It's important to note that the doughnut diet isn't actually based on doughnuts. Think of it as a form of flexible dieting. You may eat doughnuts if you wish, but it's not mandatory.
The whole point is to give yourself permission to enjoy a favorite food so you can break free from emotional eating. Moderation is the key. Dieters are only allowed to have one serving of doughnuts or other treats.
No matter how good it sounds, the doughnut diet lacks scientific evidence. Eating doughnuts occasionally is unlikely to cause weight gain or make you sick — just make sure you don't make a habit of it. Watch your portions and try to choose low-sugar versions.
Eating Doughnuts for Breakfast
You may think that eating doughnuts for breakfast is pretty safe since you'll burn those calories throughout the day. Not really, because it's not all about calories.
According to Medical News Today, some people experience the so-called Somogyi effect and the dawn phenomenon. Both conditions cause their blood sugar levels to be high in the morning.
Doughnuts are rich in carbs. If your blood sugar levels are already high when you wake up, eating doughnuts will further elevate them. This may lead to hyperglycemia. In the long run, it may increase your risk of insulin resistance, which is a risk factor for heart disease, metabolic syndrome and obesity, as a 2017 study published in The Faseb Journal points out.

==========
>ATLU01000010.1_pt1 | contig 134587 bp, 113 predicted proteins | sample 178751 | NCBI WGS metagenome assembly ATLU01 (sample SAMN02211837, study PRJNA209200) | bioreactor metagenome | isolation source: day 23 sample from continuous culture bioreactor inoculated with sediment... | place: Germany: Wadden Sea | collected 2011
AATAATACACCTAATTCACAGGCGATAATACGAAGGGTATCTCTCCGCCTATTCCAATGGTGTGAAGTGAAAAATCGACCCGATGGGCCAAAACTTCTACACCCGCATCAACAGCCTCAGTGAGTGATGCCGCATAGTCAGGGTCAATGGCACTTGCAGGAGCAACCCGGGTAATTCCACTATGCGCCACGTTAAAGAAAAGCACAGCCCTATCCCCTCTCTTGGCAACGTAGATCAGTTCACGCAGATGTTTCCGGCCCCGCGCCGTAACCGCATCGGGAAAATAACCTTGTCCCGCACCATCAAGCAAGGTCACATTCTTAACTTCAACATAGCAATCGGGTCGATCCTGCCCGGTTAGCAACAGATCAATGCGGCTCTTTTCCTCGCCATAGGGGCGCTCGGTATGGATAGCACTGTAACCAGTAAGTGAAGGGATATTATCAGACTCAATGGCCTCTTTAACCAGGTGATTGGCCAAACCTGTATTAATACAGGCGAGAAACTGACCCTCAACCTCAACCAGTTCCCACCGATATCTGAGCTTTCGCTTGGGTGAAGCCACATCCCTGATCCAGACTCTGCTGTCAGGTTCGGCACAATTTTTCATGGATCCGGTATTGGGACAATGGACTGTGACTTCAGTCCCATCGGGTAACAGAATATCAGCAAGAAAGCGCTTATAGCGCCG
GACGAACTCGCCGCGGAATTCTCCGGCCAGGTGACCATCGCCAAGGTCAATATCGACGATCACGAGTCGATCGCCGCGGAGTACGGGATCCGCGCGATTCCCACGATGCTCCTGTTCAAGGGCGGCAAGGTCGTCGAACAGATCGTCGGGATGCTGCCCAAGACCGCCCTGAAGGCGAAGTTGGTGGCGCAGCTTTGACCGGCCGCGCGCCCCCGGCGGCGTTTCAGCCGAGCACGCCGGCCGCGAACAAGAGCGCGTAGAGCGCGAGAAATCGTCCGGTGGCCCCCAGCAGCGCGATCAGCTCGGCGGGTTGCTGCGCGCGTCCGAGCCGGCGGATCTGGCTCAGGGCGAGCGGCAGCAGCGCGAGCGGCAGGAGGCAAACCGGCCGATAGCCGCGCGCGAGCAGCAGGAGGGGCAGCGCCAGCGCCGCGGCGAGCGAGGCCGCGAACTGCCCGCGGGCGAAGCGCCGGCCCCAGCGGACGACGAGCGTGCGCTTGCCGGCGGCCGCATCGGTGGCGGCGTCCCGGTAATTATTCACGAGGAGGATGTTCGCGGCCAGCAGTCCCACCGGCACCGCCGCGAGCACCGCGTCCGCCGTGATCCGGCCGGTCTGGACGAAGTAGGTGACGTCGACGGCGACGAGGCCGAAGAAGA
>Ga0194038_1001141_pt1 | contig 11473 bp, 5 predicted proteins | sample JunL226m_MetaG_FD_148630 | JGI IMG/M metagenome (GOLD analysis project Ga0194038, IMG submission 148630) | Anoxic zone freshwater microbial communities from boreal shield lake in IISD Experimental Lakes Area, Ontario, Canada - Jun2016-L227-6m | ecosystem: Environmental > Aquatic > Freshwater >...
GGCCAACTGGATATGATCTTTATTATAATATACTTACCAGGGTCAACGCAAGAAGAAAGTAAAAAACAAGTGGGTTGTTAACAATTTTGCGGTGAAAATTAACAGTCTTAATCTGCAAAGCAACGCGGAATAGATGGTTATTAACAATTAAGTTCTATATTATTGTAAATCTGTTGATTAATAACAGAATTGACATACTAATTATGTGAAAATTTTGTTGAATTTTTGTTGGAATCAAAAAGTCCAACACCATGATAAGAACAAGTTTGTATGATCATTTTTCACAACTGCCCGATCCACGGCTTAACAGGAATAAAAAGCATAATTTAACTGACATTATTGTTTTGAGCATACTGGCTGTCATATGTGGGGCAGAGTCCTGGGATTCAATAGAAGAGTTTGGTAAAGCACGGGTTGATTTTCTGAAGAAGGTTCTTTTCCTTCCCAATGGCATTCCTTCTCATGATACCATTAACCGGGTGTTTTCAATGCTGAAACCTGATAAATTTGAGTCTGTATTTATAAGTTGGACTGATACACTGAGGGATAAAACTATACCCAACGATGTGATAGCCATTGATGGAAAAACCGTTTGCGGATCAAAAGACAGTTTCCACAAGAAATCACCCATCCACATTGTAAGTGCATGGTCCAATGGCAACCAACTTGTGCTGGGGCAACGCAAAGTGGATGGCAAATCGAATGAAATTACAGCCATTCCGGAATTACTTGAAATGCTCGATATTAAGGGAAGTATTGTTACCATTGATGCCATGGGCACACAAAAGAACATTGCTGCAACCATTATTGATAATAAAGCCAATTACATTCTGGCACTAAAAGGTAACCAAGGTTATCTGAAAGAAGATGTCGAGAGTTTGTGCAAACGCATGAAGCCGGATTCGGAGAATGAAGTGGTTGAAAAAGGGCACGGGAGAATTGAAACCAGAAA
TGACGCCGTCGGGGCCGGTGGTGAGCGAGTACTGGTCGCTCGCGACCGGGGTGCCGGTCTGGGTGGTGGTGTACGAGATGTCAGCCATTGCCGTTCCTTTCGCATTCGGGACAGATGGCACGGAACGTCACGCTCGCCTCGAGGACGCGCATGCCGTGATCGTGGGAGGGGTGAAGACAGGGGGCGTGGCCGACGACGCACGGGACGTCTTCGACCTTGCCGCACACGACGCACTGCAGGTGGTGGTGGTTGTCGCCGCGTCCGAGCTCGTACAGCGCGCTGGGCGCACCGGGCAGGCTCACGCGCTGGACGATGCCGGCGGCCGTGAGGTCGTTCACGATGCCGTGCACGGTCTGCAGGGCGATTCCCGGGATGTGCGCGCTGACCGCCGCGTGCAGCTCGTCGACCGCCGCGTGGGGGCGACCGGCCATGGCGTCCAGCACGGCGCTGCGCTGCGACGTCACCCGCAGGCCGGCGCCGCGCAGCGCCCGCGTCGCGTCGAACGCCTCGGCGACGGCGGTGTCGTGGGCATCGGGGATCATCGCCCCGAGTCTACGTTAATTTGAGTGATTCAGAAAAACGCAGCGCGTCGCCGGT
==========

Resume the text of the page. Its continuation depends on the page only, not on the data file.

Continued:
Limiting carbs in the morning while on a Mediterranean diet may lead to a greater reduction in body fat levels, body mass index (BMI) and waist circumference. If you skip carbs for breakfast, you may experience more noticeable improvements in fat mass and body weight compared to following the same diet without limiting carbs in the morning.
At the end of the day, it all comes down to your overall diet and eating habits. If you have a healthy diet, indulging in doughnuts once in a while won't make any difference.
Remember that there are better options to choose from. Fresh and dried fruits, almonds, walnuts, cashews and pumpkin seeds are a lot healthier. Plus, you can always make doughnuts at home using stevia, honey, whole wheat or almond flour, dark chocolate and other nutritious ingredients.
- USDA: National Nutrient Database: Doughnuts, Cake-Type, Plain, Chocolate-Coated or Frosted
- Men's Health: The 5 Worst Doughnuts You Can Eat in America Right Now
- My Food Diary: Dunkin' Donuts Chocolate Frosted Cake Donut
- My Food Diary: Top Pot Old Fashioned Doughnut – Glazed Chocolate
- Nutritionix: Krispy Kreme Double Dark Chocolate Doughnut
- Health.gov: Dietary Guidelines 2015-2020
- USDA: National Nutrient Database: Granulated Sugar
- Progress in Cardiovascular Diseases: The Evidence for Saturated Fat and for Sugar Related to Coronary Heart Disease
- The Journal of Obesity: Obesity as a Major Risk Factor for Cancer
- Cooking Light: Here's Exactly What You're Eating in a Dunkin Donut
- PLOS ONE: Soybean Oil Is More Obesogenic and Diabetogenic Than Coconut Oil and Fructose in Mouse: Potential Role for the Liver
- The Donut Diet: Stop Emotional Eating
- Medical News Today: High Blood Sugar Levels in the Morning
- The Faseb Journal: Hyperglycemia- and Hyperinsulinemia-Induced Insulin Resistance Causes Alterations in Cellular Bioenergetics and Activation of Inflammatory Signaling in Lymphatic Muscle
- Harvard School of Public Health: Fiber: Start Roughing It